Italian researchers have fed spinning nano materials and made so strong spider rod that it can stop bullets.
During an experiment with 21 spiders, researchers from the Italian University of Trento have strengthened spiderweb with nanomaterials. The cobweb became up to four times as strong and ten times as stiff as the strongest natural cobwebs.
This places it in the category of the strongest materials in the world, which also includes other natural materials, such as the teeth of sea snails, and synthetic materials such as kevlar.
The strength of the wire is tested. The most powerful could handle 5.4 gigapascals, compared to 1.5 for a normal spinning thread.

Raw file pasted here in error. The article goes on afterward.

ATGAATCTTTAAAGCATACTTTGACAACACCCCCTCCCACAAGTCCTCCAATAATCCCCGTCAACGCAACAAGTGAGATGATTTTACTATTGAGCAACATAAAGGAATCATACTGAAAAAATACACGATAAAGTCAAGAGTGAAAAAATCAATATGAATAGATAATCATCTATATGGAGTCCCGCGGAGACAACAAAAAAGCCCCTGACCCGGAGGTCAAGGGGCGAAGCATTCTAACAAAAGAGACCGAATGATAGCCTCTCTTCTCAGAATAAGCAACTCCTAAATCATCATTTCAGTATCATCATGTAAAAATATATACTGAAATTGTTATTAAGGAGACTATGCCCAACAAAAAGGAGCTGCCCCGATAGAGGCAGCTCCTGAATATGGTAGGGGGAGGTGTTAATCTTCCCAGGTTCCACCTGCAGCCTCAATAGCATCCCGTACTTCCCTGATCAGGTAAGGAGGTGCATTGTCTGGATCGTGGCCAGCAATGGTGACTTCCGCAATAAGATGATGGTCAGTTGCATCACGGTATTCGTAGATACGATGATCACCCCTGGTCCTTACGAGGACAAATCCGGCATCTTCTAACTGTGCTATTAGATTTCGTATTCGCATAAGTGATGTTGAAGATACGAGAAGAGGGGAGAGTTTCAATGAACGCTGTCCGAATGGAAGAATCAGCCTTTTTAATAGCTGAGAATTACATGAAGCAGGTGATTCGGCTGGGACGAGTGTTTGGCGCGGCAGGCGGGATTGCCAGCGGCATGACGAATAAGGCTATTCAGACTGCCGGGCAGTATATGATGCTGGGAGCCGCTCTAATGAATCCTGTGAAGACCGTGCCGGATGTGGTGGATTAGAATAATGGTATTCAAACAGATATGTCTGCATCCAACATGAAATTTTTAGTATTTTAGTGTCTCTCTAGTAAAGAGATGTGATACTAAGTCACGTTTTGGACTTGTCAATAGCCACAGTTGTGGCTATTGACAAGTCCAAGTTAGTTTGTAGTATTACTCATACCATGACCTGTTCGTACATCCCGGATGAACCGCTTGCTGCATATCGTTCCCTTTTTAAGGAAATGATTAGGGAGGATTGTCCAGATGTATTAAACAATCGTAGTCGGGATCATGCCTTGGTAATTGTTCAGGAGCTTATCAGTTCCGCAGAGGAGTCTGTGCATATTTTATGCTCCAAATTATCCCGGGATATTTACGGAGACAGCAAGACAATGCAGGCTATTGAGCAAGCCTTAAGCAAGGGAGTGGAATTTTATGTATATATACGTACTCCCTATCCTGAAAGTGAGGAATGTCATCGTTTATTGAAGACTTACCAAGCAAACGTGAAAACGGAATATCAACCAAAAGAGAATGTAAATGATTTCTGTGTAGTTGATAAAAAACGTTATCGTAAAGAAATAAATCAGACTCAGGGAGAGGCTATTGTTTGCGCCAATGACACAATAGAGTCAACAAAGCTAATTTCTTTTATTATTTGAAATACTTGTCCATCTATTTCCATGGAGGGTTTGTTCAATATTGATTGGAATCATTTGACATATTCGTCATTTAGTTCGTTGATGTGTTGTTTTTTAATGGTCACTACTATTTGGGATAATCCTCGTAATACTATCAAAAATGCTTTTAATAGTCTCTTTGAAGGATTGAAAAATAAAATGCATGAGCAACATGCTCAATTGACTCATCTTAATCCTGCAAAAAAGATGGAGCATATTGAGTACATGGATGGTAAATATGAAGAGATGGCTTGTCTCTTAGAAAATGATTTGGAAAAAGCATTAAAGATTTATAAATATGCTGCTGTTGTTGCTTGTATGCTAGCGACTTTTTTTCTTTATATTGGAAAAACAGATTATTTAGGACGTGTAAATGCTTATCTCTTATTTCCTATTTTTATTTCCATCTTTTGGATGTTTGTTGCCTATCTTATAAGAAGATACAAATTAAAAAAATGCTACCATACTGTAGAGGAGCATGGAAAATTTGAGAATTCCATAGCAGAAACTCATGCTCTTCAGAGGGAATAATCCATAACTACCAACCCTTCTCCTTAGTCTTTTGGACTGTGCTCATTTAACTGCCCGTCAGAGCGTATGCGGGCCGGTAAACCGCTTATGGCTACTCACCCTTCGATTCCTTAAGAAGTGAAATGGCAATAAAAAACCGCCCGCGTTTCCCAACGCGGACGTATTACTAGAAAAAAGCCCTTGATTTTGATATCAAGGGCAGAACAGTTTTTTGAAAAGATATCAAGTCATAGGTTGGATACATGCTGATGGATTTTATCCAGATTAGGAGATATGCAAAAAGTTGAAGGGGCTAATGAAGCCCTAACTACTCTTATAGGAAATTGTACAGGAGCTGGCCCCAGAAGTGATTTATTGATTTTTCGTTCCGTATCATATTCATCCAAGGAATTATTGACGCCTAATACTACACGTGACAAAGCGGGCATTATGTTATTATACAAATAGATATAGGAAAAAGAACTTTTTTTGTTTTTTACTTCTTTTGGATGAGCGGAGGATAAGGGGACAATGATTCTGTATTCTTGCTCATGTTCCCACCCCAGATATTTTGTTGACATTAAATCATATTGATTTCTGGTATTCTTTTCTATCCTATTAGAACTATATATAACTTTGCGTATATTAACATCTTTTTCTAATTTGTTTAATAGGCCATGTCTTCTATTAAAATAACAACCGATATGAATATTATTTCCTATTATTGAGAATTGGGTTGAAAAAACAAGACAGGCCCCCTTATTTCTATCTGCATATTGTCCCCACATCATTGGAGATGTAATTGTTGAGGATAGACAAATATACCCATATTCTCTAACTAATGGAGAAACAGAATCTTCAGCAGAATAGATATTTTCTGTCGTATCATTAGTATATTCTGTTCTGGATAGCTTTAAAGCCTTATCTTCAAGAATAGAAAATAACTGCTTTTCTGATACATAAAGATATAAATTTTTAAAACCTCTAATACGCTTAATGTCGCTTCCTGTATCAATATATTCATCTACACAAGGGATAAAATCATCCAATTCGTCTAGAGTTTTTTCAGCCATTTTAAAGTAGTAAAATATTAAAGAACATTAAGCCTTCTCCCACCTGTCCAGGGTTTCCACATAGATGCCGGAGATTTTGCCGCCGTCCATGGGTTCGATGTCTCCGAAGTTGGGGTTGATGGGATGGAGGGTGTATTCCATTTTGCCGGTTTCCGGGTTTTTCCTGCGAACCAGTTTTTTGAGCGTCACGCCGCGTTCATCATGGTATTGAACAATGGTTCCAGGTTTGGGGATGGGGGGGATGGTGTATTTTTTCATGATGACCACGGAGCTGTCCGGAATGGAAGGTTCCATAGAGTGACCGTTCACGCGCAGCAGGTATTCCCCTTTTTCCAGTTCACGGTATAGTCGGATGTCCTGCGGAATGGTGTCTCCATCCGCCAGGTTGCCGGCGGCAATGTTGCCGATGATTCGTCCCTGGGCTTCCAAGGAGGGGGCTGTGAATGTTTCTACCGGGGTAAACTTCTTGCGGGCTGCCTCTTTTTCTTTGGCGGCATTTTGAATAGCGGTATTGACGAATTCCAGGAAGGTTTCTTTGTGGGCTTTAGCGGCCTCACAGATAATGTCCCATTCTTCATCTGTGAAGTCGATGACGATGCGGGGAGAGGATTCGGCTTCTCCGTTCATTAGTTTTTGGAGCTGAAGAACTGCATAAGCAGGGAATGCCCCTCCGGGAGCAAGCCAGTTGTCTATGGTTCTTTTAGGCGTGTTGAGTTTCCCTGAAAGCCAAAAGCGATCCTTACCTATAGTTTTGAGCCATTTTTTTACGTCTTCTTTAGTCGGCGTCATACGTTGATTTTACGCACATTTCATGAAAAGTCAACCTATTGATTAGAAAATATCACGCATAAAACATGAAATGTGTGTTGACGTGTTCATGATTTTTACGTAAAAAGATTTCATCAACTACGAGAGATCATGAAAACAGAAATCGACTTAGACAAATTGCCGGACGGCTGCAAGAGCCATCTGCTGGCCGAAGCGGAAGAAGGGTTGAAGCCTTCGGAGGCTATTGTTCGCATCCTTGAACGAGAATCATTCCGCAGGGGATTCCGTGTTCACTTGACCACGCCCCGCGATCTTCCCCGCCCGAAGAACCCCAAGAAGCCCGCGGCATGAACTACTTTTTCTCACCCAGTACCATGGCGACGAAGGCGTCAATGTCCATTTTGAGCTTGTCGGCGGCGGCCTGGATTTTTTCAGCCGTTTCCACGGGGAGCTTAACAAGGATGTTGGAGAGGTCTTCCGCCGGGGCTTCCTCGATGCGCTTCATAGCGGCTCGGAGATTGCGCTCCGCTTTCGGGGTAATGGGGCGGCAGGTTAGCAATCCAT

Carbon nanotubes provide the strongest wires
Two types of vibratory spiders and a bullet spider were given fragments of graphene, a single layer of carbon atoms, or of carbon nanotubes via liquid. 2-12 days afterwards the researchers took the extremely strong and smooth spider web.
The nanomaterials were included in the protein structures that make up spiderweb. The spiders that received carbon nanotubes produced the strongest wire.
Chinese researchers have previously strengthened silkworm wire. They think that the method can also be applied to other animals and plants and will lead to a new class of artificially modified materials.
Spiders drink power drink
Spinrag consists of proteins and food from the stomach of the spider. This allows researchers to give the animals building blocks through their food.